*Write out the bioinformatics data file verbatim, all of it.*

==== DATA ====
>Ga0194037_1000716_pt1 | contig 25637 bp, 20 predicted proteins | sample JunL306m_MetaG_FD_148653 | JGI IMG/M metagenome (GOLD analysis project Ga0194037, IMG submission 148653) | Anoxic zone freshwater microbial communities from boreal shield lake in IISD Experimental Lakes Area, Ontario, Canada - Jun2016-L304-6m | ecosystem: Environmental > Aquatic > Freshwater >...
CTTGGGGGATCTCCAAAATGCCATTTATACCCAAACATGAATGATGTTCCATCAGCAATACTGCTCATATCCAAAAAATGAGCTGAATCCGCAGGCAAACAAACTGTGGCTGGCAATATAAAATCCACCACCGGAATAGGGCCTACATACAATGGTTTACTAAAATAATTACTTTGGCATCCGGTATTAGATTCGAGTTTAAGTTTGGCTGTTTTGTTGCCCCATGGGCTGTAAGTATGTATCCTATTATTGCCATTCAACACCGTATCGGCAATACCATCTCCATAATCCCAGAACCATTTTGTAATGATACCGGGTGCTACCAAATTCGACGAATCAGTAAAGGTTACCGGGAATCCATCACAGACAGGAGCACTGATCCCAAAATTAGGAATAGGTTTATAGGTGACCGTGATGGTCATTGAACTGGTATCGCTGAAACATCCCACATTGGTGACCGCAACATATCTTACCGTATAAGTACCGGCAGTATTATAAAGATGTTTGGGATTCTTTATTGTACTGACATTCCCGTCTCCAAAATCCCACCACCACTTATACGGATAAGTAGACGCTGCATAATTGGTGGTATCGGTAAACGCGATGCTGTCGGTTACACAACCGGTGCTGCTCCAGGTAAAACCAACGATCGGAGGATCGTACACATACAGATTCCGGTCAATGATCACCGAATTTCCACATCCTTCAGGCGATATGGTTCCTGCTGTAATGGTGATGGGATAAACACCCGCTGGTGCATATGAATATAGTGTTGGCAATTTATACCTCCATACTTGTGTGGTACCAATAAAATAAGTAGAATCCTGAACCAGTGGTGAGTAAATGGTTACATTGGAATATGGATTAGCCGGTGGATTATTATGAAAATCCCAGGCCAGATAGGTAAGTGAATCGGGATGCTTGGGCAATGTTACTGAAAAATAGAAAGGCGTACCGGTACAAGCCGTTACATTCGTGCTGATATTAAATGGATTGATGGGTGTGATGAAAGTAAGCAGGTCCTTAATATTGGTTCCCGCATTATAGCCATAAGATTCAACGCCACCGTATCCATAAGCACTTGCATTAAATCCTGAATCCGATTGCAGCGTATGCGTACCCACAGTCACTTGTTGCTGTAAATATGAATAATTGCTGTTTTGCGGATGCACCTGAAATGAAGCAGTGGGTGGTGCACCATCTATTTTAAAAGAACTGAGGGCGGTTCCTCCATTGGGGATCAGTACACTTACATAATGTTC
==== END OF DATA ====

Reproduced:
>Ga0194037_1000716_pt1 | contig 25637 bp, 20 predicted proteins | sample JunL306m_MetaG_FD_148653 | JGI IMG/M metagenome (GOLD analysis project Ga0194037, IMG submission 148653) | Anoxic zone freshwater microbial communities from boreal shield lake in IISD Experimental Lakes Area, Ontario, Canada - Jun2016-L304-6m | ecosystem: Environmental > Aquatic > Freshwater >...
CTTGGGGGATCTCCAAAATGCCATTTATACCCAAACATGAATGATGTTCCATCAGCAATACTGCTCATATCCAAAAAATGAGCTGAATCCGCAGGCAAACAAACTGTGGCTGGCAATATAAAATCCACCACCGGAATAGGGCCTACATACAATGGTTTACTAAAATAATTACTTTGGCATCCGGTATTAGATTCGAGTTTAAGTTTGGCTGTTTTGTTGCCCCATGGGCTGTAAGTATGTATCCTATTATTGCCATTCAACACCGTATCGGCAATACCATCTCCATAATCCCAGAACCATTTTGTAATGATACCGGGTGCTACCAAATTCGACGAATCAGTAAAGGTTACCGGGAATCCATCACAGACAGGAGCACTGATCCCAAAATTAGGAATAGGTTTATAGGTGACCGTGATGGTCATTGAACTGGTATCGCTGAAACATCCCACATTGGTGACCGCAACATATCTTACCGTATAAGTACCGGCAGTATTATAAAGATGTTTGGGATTCTTTATTGTACTGACATTCCCGTCTCCAAAATCCCACCACCACTTATACGGATAAGTAGACGCTGCATAATTGGTGGTATCGGTAAACGCGATGCTGTCGGTTACACAACCGGTGCTGCTCCAGGTAAAACCAACGATCGGAGGATCGTACACATACAGATTCCGGTCAATGATCACCGAATTTCCACATCCTTCAGGCGATATGGTTCCTGCTGTAATGGTGATGGGATAAACACCCGCTGGTGCATATGAATATAGTGTTGGCAATTTATACCTCCATACTTGTGTGGTACCAATAAAATAAGTAGAATCCTGAACCAGTGGTGAGTAAATGGTTACATTGGAATATGGATTAGCCGGTGGATTATTATGAAAATCCCAGGCCAGATAGGTAAGTGAATCGGGATGCTTGGGCAATGTTACTGAAAAATAGAAAGGCGTACCGGTACAAGCCGTTACATTCGTGCTGATATTAAATGGATTGATGGGTGTGATGAAAGTAAGCAGGTCCTTAATATTGGTTCCCGCATTATAGCCATAAGATTCAACGCCACCGTATCCATAAGCACTTGCATTAAATCCTGAATCCGATTGCAGCGTATGCGTACCCACAGTCACTTGTTGCTGTAAATATGAATAATTGCTGTTTTGCGGATGCACCTGAAATGAAGCAGTGGGTGGTGCACCATCTATTTTAAAAGAACTGAGGGCGGTTCCTCCATTGGGGATCAGTACACTTACATAATGTTC